As 2014 is coming to a close, it’s time to consider “what’s your next step?” Is your business ready for 2015? This is usually answered by knowing whether you achieved your plans for 2014.
When I say “plans”, I am not referring to the numbers. I am talking about the plans to elevate your business strategically and operationally to new levels. Did you have business plans focused on elevating your business, and did you accomplish those initiatives? If you did, this would mean that you are now positioned to increase market share, expand your profit margins, and/or accelerate growth in 2015. If you didn’t, you have failed to ready your company for 2015, and now it is too late.
Most worthy and meaningful business-plan initiatives have their biggest impact in the following year. It takes time and money to elevate a business. So, if you failed to implement initiatives to fix your business-model problems, develop that new product, address your marketing issues, and so on, then you are now working towards 2016. Very early in 2015, you need to ask yourself, what are your next steps for elevating your company to that next level?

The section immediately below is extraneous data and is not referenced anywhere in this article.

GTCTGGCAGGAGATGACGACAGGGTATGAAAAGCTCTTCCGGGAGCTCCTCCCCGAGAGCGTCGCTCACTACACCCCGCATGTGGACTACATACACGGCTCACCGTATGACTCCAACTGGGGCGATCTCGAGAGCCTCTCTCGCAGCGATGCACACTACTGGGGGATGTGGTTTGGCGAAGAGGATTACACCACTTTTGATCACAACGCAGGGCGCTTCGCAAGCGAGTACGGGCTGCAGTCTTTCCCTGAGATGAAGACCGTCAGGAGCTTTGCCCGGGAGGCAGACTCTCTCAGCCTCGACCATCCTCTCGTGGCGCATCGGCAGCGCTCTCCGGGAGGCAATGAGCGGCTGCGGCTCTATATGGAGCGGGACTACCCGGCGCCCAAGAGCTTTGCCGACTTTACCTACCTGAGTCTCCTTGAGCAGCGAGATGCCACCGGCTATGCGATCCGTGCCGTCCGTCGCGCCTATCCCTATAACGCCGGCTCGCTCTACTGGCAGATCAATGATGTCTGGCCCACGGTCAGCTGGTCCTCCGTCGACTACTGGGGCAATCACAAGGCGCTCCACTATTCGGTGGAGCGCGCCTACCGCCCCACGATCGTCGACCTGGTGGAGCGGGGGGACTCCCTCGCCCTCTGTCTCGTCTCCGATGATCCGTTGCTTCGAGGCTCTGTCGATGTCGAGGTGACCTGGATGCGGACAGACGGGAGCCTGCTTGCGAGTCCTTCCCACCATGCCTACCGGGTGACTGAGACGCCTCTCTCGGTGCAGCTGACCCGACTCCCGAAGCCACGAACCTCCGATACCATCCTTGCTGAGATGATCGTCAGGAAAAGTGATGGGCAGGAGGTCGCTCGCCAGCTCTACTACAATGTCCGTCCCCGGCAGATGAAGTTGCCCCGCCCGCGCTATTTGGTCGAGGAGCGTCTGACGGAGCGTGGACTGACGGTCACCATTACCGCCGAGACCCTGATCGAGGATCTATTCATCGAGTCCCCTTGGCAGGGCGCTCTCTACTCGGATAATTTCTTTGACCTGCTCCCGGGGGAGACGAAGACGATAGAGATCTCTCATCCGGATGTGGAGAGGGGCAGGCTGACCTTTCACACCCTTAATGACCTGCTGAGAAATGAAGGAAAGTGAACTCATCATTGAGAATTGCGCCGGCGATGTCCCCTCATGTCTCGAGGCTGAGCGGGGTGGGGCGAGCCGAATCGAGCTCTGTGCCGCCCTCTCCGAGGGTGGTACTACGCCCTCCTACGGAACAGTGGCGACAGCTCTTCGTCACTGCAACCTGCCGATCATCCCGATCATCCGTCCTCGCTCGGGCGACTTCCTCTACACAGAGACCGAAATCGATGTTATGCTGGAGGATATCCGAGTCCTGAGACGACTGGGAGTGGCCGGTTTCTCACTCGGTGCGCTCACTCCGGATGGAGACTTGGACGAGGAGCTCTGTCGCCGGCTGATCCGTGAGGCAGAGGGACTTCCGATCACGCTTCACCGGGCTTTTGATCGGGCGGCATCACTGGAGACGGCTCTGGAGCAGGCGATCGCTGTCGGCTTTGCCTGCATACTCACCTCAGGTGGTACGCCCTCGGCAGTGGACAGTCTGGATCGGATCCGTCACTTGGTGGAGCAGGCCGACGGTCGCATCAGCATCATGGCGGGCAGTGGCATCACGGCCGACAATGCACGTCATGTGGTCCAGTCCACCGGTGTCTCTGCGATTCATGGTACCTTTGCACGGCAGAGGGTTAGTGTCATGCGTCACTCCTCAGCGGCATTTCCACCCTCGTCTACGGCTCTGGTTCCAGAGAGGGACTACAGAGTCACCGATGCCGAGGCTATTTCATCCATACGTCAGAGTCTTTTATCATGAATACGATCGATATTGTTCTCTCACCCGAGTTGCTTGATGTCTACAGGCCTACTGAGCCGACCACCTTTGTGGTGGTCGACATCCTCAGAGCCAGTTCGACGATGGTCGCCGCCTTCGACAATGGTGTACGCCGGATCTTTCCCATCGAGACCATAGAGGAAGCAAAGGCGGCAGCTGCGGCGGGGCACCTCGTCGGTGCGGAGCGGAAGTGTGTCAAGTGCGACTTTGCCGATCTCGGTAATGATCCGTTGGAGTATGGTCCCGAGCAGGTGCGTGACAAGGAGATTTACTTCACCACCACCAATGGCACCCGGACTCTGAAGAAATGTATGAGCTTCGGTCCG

My article “Action Plans Lead to Success” discusses a primary reason why leaders fail to execute on those next steps. Does your team really have the commitment to see your plans through? Will they find a way to get your plans done in spite of their day-to-day challenges? Will you require that they develop action plans that create the road map to success? Will you and the other leaders hold each other accountable? Or will you leave plan achievement to the typical “hope and pray” method? In other words, will you and your leaders talk about what needs to get done and create a process to let you know whether or not the big priorities for elevating your business are getting done?
Everyone on your team should have the same priorities in mind. Of course people will disagree, but that’s what meetings are for. You need to get together and come up with a solid plan that everyone is comfortable with. In my article “Effective Meetings Have Conflict” I discuss how healthy conflict is good to have in meetings. You all cannot agree all the time, and you have to be able to create an atmosphere where your team is comfortable enough to share new ideas.
Think about your team now. Do you, your leaders, your employees and team members all have the same priorities to elevate your company to a higher level?
Many companies achieve their numbers and not their plans. If you need help elevating your business, please give me a call, Howard Shore [phone link=”true”].